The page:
Thanks for the tips! The only thing I'm scared of is that there are raccoons around and so I never left the trap out over night, in fear of seeing one in there in the morning.

Quote:
Even if he doesn't go in to eat, don't worry about it. He's getting food somewhere else - he's pudgy!
Yup, he definitely can't be getting pudgy over the 1/3 cup kibbles I'm giving him. Only the past couple of months. He was like this before I even started feeding him. He waits at my door for hoursss in the evening to be fed.

Quote:
If he doesn't go in after two nights, just try the third night to set the trap - but put small amounts of REALLY stinky food in there - like Tuna, Herring (no sauce), or KFC with no skin.
OK, will try.

Quote:
He actually looks over-fed but otherwise well cared for. Are you sure he's not an indoor/outdoor cat that belongs to someone? Does he let you pet him? Can you get a (breakaway) collar with a note on it on him? (With your name and phone number on it?)
I went around and asked my neighbors and only one lady knows of the cat I speak about. She says he's been hanging around here for at least 4 years now, ever since she moved into the area, and suspects the family who sold the house to her abandoned him She always sees cat fur in her children's playhouse, so suspects he sleeps in there at night. The lady has cats and has had cats her whole life and guesstimates him to be AT LEAST 10 years old.

She's not currently feeding him, though. I'd honestly be so so happy if I found out he's actually someone's pet without a collar, but I have my doubts. I see him outside at 2am sometimes, just sitting in the middle of the alley. One time around 4am or so, he was fighting something outside my window. Unless he is a pet and chooses to be outside all the time, but I thought even most indoor/outdoor cats prefer to be indoors at night? I'm not able to get more than 2 meters from him or he'll bolt, so nope, can't pet him or put a collar on him.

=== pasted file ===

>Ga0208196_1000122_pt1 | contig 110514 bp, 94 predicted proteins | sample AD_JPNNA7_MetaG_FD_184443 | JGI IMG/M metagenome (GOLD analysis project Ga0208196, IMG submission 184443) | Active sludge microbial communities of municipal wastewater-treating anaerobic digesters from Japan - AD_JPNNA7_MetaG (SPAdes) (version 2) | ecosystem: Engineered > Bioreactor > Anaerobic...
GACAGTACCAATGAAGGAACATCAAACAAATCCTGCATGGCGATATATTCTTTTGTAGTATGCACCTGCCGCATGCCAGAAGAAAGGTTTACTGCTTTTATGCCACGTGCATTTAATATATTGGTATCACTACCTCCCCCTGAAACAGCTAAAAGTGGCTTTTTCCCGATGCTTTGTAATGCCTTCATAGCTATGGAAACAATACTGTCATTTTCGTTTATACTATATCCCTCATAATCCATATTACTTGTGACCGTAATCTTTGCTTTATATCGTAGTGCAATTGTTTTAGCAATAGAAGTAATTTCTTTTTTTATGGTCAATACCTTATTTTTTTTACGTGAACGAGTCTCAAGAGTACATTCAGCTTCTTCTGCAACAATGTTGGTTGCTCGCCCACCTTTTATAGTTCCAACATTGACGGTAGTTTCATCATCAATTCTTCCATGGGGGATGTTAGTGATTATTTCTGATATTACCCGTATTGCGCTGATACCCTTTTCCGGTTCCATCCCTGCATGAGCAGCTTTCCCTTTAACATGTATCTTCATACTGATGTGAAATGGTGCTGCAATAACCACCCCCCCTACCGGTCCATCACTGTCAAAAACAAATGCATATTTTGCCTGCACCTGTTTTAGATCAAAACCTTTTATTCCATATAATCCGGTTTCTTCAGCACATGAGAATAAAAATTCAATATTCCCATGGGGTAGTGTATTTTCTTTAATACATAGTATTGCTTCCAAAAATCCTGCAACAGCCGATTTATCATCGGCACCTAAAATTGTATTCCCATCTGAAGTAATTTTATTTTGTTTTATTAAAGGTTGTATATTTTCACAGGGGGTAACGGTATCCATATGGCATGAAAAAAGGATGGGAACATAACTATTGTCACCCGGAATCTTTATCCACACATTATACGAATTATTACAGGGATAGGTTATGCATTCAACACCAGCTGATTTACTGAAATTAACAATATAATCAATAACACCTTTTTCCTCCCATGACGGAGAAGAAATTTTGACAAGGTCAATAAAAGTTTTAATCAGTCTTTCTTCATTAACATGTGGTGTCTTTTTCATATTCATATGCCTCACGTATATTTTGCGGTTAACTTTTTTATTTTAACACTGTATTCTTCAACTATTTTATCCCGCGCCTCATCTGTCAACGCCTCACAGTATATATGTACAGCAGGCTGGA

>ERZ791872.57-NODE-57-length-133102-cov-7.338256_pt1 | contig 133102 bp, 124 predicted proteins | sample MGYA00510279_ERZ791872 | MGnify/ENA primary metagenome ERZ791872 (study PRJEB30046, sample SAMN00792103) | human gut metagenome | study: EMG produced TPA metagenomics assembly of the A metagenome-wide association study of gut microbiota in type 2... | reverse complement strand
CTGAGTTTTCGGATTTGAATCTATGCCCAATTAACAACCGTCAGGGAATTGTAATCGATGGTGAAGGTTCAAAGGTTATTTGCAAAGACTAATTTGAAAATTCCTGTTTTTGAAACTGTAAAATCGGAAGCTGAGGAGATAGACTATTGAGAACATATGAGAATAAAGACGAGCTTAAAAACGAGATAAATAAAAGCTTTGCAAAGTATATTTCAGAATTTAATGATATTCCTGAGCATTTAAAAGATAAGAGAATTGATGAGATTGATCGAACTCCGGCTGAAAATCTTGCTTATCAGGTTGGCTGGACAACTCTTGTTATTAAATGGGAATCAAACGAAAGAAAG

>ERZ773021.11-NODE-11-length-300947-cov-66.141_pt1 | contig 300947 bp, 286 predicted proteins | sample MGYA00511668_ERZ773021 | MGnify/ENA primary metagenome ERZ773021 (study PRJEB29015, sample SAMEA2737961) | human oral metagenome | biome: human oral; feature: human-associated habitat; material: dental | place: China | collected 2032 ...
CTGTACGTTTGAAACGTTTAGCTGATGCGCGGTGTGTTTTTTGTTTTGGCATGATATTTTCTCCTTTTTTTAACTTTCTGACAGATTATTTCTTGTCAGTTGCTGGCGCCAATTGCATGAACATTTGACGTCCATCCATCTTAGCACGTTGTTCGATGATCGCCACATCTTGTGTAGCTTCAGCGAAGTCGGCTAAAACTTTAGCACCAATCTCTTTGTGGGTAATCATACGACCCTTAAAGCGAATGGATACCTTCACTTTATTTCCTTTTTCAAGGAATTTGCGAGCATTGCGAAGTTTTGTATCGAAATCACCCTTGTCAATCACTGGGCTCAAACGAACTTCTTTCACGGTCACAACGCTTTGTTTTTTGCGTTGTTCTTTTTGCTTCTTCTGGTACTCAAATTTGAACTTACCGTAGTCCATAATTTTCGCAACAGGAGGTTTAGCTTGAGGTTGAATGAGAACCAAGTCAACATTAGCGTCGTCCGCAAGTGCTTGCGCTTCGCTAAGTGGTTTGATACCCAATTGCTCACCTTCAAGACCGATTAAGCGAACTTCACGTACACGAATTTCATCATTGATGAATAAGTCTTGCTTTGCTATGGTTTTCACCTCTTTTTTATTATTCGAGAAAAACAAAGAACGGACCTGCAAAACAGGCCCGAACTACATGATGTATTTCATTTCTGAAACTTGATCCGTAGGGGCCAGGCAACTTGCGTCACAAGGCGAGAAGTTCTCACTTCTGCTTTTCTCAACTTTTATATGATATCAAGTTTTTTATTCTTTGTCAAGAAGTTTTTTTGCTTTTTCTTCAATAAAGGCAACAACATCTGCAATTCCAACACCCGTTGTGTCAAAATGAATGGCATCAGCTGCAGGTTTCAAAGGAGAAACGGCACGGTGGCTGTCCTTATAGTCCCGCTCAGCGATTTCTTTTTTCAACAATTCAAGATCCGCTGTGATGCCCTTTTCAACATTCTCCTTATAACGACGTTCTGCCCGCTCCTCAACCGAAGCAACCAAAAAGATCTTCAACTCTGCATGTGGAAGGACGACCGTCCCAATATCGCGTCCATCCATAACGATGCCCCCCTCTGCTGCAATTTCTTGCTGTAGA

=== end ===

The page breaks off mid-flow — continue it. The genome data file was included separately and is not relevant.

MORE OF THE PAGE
Quote:
Just FYI - if cats are on our property, they get spayed & neutered, owned or not.
Yes, that's what I'm planning to do. TNR.

Thanks!
post #6 of 10
Thread Starter 
Quote:
Originally Posted by BelongsToEvie View Post
I second the "hallway is a bad idea" motion. But if you are willing to do that, you should try a drop trap. That is how we caught our feral a few weeks ago.

Since he's large and smart, you may need a big one. And you'll need a lot of patience! But it worked for us.
I'll ask the cat rescue if I can borrow a drop trap. She mentioned swapping the trap I have with a wooden one - same thing, just made out of wood. I'm pretty darn sure a drop trap would work, but I need to get my hands on one first.

Thanks!
post #7 of 10
Thread Starter 
Quote:
Originally Posted by CC12 View Post
He looks kinda plump. He is either catching a lot of prey or he is also getting food elsewhere. Maybe switching to wet is good so it will be fewer calories.
He is still gorgeous.
Thank you. It's one of those things where the more I look at him, the more beautiful he seems

I have a quarter of the kibble bag I'm currently feeding him, so when this bag runs out, I'll switch to wet food. Occasionally, I do feed him wet.
post #8 of 10
Quote:
Originally Posted by KatGoddess View Post
I'll ask the cat rescue if I can borrow a drop trap. She mentioned swapping the trap I have with a wooden one - same thing, just made out of wood. I'm pretty darn sure a drop trap would work, but I need to get my hands on one first.

Thanks!
I second the drop trap. We caught a couple of feral cats with one that had alluded capture in a regular trap for years. If you don't know what they are, do a search on the topic in the forums. There are a couple of threads on how to make them.
post #9 of 10
I always forget about the drop trap because we never had to resort to one - but it is a great idea.

I didn't realize she was going to use a net in the hallway. If she's used to nabbing cats with a net, then maybe it's OK. I've seen those "noose" grabbers used (a feral we brought in escaped the room at the vet) - but even that looks pretty traumatic to me - and I know that animals get hurt with the nets. But I'd base that decision on her level of experience and confidence.

No matter what you decide - good luck!!!!!!!!!!!!!!!!!!!!!!!!!!!

Laurie
post #10 of 10
You are very welcome.

Good luck and keep us posted.